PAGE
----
Terrorism & Insurgency

LNA’s bid to control Libyan national institutions increases risk of renewed fighting between western and eastern militias

06 July 2018
Libyan National Army (LNA) spokesperson General Ahmed al-Mismari, speaks at a news conference in the eastern city of Benghazi on 21 June 2018. Source: Abdullah Doma/AFP/Getty Images

Key Points

  • On 25 June, Haftar handed over the control of Ras Lanuf and es-Sider oil ports to the eastern National Oil Corporation (NOC), which reports to the eastern-based government, which is not recognised internationally. In response, the Tripoli-based NOC declared force majeure on loadings from Zueitina and Hariga ports on 2 July.
  • Haftar’s move is part of a broader LNA attempt to take control of key national institutions, including the Libyan Central Bank, with the aim of consolidating his position ahead of the December 2018 presidential elections.
  • Haftar’s move poses a high risk of triggering a new round of fighting between the western and eastern militias and forcing the collapsing of the ongoing attempt to achieve national reconciliation.


On 5 July, the general command of the Libyan National Army (LNA) led by Field Marshall Khalifa Haftar set five conditions to reopen the oil export terminals in the Oil Crescent and allow oil exports to resume.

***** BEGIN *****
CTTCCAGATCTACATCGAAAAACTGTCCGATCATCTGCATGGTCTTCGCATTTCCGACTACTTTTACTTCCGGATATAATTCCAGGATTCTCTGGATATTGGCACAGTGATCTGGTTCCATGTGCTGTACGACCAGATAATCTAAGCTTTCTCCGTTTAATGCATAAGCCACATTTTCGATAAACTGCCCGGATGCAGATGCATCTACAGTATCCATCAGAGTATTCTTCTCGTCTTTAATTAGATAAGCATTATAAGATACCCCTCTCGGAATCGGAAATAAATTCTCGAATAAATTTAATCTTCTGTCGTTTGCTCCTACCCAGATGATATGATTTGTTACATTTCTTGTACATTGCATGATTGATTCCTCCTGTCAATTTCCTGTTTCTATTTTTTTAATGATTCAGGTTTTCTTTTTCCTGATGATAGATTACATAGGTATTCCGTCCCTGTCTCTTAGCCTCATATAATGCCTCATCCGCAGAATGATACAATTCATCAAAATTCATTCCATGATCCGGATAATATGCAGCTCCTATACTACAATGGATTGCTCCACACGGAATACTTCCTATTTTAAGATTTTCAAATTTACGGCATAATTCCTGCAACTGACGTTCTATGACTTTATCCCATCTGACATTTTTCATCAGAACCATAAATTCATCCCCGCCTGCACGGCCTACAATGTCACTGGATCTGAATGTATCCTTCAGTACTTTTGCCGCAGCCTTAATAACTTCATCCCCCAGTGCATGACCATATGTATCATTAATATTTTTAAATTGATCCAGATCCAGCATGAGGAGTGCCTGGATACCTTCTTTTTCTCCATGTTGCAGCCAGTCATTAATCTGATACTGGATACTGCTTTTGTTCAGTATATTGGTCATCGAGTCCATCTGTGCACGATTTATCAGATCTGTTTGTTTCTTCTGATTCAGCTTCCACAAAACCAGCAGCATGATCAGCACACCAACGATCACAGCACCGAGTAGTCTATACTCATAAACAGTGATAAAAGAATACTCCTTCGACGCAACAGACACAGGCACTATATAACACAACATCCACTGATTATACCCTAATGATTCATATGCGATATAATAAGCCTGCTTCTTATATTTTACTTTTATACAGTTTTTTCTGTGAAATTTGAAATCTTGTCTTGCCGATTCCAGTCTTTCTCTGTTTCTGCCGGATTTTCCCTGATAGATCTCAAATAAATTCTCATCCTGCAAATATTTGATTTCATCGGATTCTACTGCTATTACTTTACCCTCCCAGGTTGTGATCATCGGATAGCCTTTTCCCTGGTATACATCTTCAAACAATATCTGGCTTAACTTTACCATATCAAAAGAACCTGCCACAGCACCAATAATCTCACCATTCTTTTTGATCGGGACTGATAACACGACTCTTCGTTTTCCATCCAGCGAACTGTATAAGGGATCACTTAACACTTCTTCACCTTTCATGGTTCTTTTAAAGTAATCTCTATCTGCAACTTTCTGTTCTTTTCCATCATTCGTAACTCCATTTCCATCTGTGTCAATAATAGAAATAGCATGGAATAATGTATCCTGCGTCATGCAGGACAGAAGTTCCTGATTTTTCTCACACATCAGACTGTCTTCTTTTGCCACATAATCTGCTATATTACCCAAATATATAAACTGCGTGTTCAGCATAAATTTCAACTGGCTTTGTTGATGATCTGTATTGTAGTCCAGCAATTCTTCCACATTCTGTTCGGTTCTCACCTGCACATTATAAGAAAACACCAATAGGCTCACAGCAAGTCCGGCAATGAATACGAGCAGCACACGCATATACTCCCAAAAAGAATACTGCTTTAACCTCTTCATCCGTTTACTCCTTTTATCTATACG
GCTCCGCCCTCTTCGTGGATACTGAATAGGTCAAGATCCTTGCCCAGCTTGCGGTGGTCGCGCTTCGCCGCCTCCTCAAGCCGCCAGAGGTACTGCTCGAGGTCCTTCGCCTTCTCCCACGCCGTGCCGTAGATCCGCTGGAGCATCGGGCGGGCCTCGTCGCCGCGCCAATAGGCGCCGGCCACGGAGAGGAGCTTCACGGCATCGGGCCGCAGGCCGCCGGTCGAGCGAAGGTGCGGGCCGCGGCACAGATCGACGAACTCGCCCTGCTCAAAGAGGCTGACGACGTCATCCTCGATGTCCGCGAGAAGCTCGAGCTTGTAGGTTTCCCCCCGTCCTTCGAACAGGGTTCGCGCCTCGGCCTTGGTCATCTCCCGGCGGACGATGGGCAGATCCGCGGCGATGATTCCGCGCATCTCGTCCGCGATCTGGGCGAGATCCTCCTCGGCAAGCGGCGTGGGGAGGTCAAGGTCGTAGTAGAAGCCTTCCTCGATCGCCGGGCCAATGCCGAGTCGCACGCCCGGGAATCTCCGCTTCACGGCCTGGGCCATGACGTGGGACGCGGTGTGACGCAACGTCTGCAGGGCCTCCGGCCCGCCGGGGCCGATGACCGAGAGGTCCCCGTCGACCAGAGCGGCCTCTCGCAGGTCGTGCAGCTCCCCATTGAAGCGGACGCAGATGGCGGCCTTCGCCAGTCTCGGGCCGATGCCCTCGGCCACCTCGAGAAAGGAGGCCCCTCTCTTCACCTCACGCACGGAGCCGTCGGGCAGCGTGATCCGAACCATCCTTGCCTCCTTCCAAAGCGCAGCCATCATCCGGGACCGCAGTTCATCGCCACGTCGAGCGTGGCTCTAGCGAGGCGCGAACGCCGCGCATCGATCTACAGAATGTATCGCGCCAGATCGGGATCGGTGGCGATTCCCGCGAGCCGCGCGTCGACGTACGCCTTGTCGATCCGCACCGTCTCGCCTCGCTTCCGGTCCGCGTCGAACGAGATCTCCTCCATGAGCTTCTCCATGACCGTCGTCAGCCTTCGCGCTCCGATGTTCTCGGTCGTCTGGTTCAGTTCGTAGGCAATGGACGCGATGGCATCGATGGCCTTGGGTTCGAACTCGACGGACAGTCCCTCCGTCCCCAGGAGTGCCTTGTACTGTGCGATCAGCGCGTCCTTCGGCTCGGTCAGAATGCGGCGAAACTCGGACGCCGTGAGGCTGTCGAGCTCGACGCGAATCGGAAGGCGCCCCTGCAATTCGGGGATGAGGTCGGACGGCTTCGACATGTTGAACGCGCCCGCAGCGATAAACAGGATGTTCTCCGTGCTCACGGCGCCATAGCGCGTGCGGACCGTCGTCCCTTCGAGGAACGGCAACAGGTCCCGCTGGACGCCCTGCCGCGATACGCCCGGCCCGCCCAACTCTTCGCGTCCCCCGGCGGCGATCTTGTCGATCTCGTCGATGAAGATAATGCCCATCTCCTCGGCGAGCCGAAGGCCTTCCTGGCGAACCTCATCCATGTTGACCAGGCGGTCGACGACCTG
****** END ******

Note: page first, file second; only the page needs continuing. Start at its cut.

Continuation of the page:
Ras Lanuf and es-Sider were recaptured by Haftar’s LNA on 21 June after the former leader of the Petroleum Facility Guards (PFG), Ibrahim Jadhran, had seized them on 14 June. On 25 June, Haftar announced the return of the two oil terminals to the eastern branch of the NOC, based in Benghazi, which is controlled by the eastern-based government – the House of Representatives – based in Bayda. Mustafa Sanalla, the chairman of the legitimate NOC that operates in Tripoli under the UN-recognised Government of National Accord (GNA), was quick to assert Haftar’s move as illegal. Sanalla first declared force majeure at Ras Lanuf and es-Sider and, on 2 July, extended the decision to Zueitina and Hariga oil ports. According to the NOC, these moves have reduced total exports by around 850,000 barrels per day from an average of about 1 million reached in May 2018, whereas the Head of the Presidential Council (PC) Mohamed El Sallak stated that the reduction of oil exports was costing Libya more than USD67 million a day.

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